Sisters in Seattle

I was sad upon leaving Sarasota in January: sad to say goodbye to my family and sad because I hadn’t gotten to spend much time with Skye over my two weeks there. With a continent between us and only a once-a-year reunion, it was enough to make me tear up when it was time to fly out.

So Skye booked a trip to come out to Seattle for a visit. Unfortunately, Florida in March is much nicer weatherwise than Seattle, but at least it didn’t snow!

I picked her up on Friday night and we had plans to go out to a fancy club (her former favorite past time) but she was tired and after we came home and drank some pink bubbles, we instead went to Pioneer Square and met up with the fella I’ve been seeing at the bar where Nirvana apparently played their first show: the Central Saloon. It’s got a kind of seedy old school feel and I introduced my sister to my favorite cheap local beer in a can (the equivalent of PBR or Gansett on the East Coast), Rainier, usually served in tallboys. We had a couple and headed home at a decent hour, her day having been very long.

Saturday was spent exploring Pike Place Market and the shops on Post Alley, shopping for souvenirs and checking out the funky stalls and shops. Then we moved on to Pioneer Square, where we found some South Indian food (miracle of miracles!) for lunch and then did an underground tour.

In the olden days of Seattle, the downtown sloped off toward the Sound in a way that meant the streets were often inundated by the tide shifts and roads had massive potholes, large enough to lose a horse in! Logs cut from the steep hills above were skidded down to the water on what was colloquially called Skid Road. After a fire destroyed the city, they decided to build up the low lying areas and diminish the slope of the hill, but in the meantime, they built new buildings with two first floors: one for the interim before the ground was raised, and the second floor also equipped with a front door and storefront windows in preparation for the day when the new streets would be constructed.

We had hoped to dine at the revolving restaurant at the top of the Space Needle, but it was all booked up, so we satisfied ourselves with a visit to the gift shop and then went to the bar at the Edgewater Hotel, which I didn’t realize was made famous by The Beatles and Zappa.

We met up with Sarah and went out dancing at Havana till we were done, then we followed Sarah to her salsa dancing club and watched her cut a rug in her element there.

We didn’t have much left on our list by Sunday, but we visited the Volunteer Park Conservatory and met up with Sarah for dinner and drinks. Somehow, I neglected to take Skye to the place where I work, The Triple Door, and instead we went to a place called Vito’s with live music and a swanky vibe.

Skye left the next afternoon and we made a few last stops before I took her to the airport to return to Florida and her family there.

I went back to work and back to trying to earn some moolah to make up for all we spent on our adventures.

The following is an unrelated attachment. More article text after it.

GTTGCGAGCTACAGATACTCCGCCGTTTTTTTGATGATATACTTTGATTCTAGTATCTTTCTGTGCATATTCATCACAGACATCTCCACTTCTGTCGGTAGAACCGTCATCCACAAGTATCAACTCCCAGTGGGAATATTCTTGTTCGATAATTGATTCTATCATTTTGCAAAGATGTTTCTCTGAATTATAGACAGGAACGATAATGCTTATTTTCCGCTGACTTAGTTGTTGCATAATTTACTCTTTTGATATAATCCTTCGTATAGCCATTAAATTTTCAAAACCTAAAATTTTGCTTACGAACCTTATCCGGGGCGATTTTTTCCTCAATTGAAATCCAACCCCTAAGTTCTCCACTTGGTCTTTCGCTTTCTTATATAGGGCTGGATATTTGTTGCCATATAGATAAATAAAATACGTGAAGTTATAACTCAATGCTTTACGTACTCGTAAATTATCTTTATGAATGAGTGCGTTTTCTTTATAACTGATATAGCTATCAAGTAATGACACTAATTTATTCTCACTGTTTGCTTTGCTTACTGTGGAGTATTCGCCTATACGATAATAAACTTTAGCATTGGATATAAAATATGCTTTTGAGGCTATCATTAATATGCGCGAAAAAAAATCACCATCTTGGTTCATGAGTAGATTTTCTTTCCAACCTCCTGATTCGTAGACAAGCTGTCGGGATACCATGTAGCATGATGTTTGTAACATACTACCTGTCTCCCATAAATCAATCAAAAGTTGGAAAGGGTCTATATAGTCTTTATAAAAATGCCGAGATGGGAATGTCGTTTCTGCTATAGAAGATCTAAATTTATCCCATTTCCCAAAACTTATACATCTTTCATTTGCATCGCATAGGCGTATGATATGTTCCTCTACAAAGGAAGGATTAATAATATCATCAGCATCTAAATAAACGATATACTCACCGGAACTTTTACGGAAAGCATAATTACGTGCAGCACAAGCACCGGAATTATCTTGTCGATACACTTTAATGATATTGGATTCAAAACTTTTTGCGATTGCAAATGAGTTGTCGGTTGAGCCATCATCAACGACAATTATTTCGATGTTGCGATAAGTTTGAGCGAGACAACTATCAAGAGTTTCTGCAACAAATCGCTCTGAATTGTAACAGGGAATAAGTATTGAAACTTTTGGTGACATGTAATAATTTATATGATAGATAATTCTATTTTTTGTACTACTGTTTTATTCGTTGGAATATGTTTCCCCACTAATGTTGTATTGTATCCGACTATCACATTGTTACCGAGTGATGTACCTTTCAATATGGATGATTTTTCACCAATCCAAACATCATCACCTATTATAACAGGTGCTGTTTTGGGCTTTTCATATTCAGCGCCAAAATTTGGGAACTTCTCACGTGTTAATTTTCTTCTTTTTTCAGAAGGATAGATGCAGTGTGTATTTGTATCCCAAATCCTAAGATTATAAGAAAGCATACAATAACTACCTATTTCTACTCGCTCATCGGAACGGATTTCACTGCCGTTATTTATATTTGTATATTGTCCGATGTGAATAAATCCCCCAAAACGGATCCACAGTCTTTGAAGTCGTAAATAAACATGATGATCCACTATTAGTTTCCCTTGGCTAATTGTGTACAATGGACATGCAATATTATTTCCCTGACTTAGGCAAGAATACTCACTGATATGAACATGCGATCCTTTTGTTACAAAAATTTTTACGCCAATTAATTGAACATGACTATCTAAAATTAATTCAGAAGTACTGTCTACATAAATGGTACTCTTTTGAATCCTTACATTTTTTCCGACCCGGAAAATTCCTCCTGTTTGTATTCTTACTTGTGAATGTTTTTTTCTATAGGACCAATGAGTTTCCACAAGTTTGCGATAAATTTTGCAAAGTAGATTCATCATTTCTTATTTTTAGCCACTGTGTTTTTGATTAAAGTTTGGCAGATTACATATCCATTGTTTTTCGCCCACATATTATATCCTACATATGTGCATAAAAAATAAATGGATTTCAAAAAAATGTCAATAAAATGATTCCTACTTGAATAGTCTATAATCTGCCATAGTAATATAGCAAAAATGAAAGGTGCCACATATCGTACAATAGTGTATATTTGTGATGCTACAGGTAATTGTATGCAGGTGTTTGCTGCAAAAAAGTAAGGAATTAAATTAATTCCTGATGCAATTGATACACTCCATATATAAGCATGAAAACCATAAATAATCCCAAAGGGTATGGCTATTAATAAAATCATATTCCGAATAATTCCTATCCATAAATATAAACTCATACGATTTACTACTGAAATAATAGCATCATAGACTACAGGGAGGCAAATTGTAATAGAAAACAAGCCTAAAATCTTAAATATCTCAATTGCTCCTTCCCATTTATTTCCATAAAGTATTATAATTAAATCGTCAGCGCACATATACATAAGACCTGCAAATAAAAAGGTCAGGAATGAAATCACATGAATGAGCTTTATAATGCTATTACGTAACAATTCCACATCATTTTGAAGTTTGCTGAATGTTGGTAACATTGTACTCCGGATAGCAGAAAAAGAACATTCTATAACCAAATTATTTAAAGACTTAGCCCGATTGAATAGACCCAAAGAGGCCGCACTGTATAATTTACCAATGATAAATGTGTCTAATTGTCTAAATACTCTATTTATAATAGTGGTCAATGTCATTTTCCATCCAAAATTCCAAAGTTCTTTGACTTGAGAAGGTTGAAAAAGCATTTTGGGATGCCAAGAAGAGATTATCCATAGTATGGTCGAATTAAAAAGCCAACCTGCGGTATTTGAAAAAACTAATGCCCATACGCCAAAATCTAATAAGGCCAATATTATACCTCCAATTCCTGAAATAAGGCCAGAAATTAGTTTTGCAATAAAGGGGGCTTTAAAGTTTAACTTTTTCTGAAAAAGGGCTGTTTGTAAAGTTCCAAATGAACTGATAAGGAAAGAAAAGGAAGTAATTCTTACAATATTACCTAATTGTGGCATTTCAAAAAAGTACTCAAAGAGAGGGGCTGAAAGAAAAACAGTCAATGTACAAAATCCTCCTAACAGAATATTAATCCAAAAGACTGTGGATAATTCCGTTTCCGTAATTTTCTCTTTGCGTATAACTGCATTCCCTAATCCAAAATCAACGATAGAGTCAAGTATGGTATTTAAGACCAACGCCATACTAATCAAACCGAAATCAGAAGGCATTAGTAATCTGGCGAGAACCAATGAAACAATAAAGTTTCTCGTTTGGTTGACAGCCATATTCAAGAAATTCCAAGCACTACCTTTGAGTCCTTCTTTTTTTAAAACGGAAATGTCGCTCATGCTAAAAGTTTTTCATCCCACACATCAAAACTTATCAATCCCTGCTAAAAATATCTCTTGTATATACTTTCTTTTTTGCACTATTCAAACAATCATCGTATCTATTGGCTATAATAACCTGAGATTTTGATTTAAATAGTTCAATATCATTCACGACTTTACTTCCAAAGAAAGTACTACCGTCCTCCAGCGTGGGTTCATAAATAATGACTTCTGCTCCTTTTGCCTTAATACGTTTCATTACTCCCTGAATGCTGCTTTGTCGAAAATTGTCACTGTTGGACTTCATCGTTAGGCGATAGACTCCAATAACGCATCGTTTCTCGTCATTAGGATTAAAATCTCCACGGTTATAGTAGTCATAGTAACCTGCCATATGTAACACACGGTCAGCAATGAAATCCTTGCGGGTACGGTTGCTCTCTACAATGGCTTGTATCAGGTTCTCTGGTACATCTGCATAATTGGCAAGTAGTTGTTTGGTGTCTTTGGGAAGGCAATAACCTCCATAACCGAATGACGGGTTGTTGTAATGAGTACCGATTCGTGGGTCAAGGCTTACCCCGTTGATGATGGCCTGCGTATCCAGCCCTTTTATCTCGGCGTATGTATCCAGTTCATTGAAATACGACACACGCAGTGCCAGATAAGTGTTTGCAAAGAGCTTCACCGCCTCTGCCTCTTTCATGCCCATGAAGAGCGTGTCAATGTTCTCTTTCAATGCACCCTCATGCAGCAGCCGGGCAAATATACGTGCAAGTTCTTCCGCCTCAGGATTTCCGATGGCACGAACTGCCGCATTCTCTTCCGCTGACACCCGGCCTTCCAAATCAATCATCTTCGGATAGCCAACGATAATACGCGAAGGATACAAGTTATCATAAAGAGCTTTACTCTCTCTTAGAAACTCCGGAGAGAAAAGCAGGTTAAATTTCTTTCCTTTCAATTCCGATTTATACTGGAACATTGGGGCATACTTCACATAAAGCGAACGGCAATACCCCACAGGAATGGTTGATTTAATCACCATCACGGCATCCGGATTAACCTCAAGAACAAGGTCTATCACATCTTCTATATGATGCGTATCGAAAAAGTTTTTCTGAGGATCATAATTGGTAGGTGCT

I’m finally starting to feel ready to play music out again, after a few years of being rather retreated from the limelight. And I am trying to put my heart out on the market again, though it is hard to trust total strangers! Spring has started to unfurl her tentative shoots and sprouts and I again celebrated the Persian New Year, Nowruz. I had the day off, so I went shopping for the essentials: hyacinths, apples, dried fruit, an orange to float in a bowl of water. I found some fake pastel eggs at Target (perfect because I’m not that into real eggs lately) and Sarah and I each painted one for the hast seen table, which we set on my piano.

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The Nowruz spread on my piano!

Skye’s ex-husband brought back this amazing collapsing basket from Afghanistan and we used that to display several of the traditional items on the table: walnuts, garlic and figs. Sarah found us some sumac and I had some sprouting lentils ready.

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Sarah found a perfect recipe for a soup of lentils with pasta and spinach, combined with a yogurt and mint sauce – a traditional dish for the New Year in Iran. It came out really yummy, if I do say so myself!

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It was nice to have someone to celebrate the festival with instead of doing it alone. Funny to think what I was doing last year at this time: in Brooklyn, in the snow on the first day of Spring. And now here I await the awakening in the Pacific Northwest.

I love my tiny house, though it has recently been inundated with sugar ants from all sides. They seem to have decided to nest in the walls and crawl in to bug the shit out of me. Literally. God, they’re on me now. Die ants. Die. Sigh. What have they driven me to?

The sun shines weakly through the crack in my door, but it’s welcome – the end of winter at long last. Hopefully with the end of the rains my ant problem will also dissipate like the grey skies and the shadows of the past. I don’t want to let bitterness creep into my heart. I have always been something of a nostalgic, but I don’t want to be so backward looking that I neglect the present or the future. I sometimes feel that danger. So I must keep creating and moving and loving. Lately I keep thinking of the Chinese proverb: “If I keep a green bough in my heart, the singing bird will come.” This spring, I am garlanding my heart with green. I want to release the old flames that’ve burnt up and burned out. Those people I loved, those shining lights were sparks, not the sun itself.